Case in point: a woman with metastatic breast cancer, who continues to come in and out of the hospital, over and over again, for fluid accumulation in her legs, her body, and her lungs which is making her more and more uncomfortable. Should we admit this lady to the hospital, stick her multiple times for blood work, and continue her chemotherapy? Is this really how she wants to spend her remaining days, under the circumstances? And why has her oncologist not had this discussion with her? When I bring it up, her daughters are in tears, asking me all kinds of questions about how much time she has left and if this is the right thing to do – as if no one has ever talked about these things with them before. The only reason I can be candid – and, in doing so, remain true to myself – is because I know I will not have to face them tomorrow. Or the next day. Or the day after that. But in this moment, I can tell them what I believe, and I can also make sure they understand that the future is not rose-colored. They deserve this, and so does the patient.

And so it goes

I am writing early today because it is a Wednesday – long hours of class immediately followed by an ED shift. I am quite disenchanted with medicine at the current moment. I can hardly be excited about vacation when I know that I will be postponing an ATLS course until later this year because of it, and that I will be returning to one month in the MICU. I have had trepidation about the MICU since I was a medical student. I cancelled my medical school rotation at the last minute to fly to London instead – not a decision I regret, but nonetheless…

As far as I can tell, residents drown in the MICU with work weeks totaling over 100 hours, far too many admissions of critically ill patients, and minimal rewards. It is here that families suffer, that patients pass away, that all the lines and tubes of medicine are utilized to their maximum in heroic attempts to save lives, at hundreds of thousands of dollars a day. This is the superior, high-level care which epitomizes the American medical system. Any invasive measure, at any cost, to save a life. This is the unit in the hospital where people do not ask three important questions:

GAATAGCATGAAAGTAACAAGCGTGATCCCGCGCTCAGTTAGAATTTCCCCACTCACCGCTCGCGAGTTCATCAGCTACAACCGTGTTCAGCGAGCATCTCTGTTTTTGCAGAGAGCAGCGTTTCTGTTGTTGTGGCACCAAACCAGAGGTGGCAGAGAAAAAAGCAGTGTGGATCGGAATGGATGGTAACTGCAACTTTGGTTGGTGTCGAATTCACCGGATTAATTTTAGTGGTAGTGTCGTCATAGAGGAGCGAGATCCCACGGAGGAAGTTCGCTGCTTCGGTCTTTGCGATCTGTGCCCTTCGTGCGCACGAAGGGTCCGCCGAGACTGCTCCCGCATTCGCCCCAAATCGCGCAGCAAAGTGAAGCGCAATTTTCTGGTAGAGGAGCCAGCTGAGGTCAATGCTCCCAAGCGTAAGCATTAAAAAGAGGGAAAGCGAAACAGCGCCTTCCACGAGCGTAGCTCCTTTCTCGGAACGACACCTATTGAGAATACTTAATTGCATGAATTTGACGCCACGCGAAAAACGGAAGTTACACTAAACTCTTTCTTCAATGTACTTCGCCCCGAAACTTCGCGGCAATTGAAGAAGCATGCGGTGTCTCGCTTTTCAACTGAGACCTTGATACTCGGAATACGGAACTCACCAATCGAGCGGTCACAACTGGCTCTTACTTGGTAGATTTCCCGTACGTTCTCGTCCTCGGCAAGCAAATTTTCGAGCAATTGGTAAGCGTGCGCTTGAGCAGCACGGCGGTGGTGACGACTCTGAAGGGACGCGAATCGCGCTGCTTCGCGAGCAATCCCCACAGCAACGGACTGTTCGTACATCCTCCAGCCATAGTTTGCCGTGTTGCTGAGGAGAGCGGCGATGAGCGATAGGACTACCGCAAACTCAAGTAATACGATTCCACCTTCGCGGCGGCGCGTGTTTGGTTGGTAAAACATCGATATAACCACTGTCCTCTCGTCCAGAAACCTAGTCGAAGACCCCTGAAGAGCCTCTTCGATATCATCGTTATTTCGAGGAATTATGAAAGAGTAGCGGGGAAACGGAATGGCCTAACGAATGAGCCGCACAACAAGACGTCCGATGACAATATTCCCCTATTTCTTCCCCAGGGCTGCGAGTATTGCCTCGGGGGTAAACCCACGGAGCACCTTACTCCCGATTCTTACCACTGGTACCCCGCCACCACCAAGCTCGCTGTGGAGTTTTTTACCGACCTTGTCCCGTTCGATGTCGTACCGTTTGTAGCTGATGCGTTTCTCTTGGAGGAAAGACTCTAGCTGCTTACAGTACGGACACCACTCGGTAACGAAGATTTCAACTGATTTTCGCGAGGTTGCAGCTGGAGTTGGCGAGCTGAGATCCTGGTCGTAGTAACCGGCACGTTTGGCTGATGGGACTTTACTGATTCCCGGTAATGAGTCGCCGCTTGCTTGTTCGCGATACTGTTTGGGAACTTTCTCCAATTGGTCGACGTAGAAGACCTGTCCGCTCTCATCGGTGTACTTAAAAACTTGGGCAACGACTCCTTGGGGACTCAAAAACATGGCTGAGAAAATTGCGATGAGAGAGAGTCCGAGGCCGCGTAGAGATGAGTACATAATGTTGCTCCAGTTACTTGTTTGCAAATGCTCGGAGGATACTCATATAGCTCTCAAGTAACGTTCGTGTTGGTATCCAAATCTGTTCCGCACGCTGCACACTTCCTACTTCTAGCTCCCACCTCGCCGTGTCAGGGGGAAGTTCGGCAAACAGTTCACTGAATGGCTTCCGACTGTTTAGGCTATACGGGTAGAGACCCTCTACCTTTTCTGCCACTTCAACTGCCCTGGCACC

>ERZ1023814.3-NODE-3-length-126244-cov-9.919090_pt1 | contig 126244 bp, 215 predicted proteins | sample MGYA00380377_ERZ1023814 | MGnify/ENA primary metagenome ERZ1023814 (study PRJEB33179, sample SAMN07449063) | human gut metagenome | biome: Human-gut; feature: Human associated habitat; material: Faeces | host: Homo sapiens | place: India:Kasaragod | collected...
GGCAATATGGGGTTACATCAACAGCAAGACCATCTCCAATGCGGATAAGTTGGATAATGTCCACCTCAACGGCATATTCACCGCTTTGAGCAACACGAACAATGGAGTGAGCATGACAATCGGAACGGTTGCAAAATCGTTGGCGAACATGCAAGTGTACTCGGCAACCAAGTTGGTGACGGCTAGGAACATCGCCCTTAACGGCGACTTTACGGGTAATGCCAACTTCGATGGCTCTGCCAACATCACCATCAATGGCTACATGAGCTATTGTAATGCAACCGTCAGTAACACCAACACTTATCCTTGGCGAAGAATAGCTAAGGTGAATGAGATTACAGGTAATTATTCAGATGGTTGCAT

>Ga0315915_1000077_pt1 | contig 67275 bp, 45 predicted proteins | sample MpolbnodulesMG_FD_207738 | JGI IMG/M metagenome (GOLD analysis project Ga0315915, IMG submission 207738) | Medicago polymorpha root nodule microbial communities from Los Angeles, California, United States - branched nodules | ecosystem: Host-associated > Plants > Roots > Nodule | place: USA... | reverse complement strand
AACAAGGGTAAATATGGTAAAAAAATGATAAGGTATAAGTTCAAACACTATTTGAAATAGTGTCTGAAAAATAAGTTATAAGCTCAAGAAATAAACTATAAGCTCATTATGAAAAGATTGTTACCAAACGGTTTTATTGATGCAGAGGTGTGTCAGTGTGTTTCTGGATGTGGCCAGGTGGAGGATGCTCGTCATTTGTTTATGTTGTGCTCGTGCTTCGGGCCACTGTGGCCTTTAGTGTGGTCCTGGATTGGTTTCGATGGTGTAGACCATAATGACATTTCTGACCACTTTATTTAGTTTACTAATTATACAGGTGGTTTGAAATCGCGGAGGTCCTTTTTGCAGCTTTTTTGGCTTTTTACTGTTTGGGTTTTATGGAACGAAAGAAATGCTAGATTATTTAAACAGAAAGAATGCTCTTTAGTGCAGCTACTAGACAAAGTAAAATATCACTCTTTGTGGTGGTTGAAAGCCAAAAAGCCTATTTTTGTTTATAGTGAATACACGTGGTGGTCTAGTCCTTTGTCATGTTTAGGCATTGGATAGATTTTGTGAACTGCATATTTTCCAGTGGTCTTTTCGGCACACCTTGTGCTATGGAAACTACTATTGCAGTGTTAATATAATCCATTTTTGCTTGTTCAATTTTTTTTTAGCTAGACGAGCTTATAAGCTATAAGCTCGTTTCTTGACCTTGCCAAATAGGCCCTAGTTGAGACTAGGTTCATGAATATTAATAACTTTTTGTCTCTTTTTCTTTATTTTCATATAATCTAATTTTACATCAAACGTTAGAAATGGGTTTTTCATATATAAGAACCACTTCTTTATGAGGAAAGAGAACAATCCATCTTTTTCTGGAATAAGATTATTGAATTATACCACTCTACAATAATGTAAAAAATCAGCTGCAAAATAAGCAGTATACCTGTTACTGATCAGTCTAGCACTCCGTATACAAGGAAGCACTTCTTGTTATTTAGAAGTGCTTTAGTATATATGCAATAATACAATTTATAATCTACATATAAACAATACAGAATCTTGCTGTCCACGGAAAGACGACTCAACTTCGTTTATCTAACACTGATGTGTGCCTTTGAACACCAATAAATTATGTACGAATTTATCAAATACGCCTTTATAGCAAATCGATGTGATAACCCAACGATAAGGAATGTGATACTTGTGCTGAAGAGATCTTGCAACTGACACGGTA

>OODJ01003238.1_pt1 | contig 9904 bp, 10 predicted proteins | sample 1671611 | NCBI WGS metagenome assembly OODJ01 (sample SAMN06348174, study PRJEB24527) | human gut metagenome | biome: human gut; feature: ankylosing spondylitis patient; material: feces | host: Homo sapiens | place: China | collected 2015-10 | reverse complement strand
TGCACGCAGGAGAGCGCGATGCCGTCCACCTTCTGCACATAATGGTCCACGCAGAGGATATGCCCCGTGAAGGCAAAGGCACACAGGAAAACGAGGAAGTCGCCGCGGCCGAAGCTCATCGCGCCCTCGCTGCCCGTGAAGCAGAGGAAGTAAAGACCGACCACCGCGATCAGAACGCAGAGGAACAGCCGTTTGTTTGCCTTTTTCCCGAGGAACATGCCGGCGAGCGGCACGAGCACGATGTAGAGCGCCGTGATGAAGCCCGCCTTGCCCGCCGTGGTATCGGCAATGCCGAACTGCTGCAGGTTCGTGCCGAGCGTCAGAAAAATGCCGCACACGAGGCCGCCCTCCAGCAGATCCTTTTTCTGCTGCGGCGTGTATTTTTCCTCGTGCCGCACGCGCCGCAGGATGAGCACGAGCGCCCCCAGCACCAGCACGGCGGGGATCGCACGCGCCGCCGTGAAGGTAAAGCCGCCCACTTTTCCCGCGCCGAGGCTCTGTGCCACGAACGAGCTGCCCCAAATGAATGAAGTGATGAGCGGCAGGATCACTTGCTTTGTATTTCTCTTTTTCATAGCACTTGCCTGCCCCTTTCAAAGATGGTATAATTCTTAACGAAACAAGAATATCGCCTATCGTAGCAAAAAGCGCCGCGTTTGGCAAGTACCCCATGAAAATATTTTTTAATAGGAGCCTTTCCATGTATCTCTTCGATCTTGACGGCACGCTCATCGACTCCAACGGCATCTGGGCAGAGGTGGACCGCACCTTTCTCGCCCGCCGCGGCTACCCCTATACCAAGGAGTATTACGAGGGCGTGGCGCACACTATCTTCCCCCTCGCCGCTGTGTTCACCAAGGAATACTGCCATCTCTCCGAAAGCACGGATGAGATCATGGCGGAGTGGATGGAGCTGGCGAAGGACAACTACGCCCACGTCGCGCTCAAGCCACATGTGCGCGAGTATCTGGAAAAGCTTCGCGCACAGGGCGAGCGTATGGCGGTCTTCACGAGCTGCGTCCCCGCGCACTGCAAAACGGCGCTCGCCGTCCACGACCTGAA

What is quality of life? Why are we prolonging life? What is a death with dignity, and can it ever happen in this country?

Rather than addressing these questions, we build these MICUs and perfect our medical skills and enhance our medical knowledge, to the point where we can no longer recognize what is beneficial and what is detrimental to the patient and their family.

One Day Away from the Hospital…

And I have been on hold with my loan processor for over 30 minutes. Medical school has become such a financial sacrifice, I can hardly believe anyone is willing to apply. With over $200,000 of loans hanging over my head through the next three years of residency, and with the new laws which no longer allow us to defer our loans, I have been jumping through hoops with Sallie Mae for the last 2 years. If I totaled my phone time with this company, it has eaten away at 3 weeks of my life – and that is a gross underestimation.

As usual, my day off is spent negotiating loan repayments and trying to prevent myself from drowning in a financial hole over the next 3 years. On a salary of approximately $10 an hour, this is a difficult feat.

And Obama, and the rest of the world, wonder why it is that more medical students are not going into primary care. I felt so pressured by this financial burden that I wasn’t even able to let myself consider it – it would require me to be indebted to the US government, and to continue repaying my loans to them, through the entire next decade of my life.

If we want to have more primary care physicians, and better physicians overall, then the government should decrease the financial burden of medical school and residency. This is the least lucrative career one could hope for in their 20s – and as a result medicine is attracting less qualified people to its ranks.

Post-Call Addendum

I am post-call and ready for some sleep. This marks the end of my only month of floor pediatrics in residency. A reminder for the future is not to start patients with acute chest on ceftriaxone due to the risk of sludging – cefotaxime is preferred. The next time I take care of children, I will be in the PICU as a second year resident. It is hard to believe that time is flying by so quickly.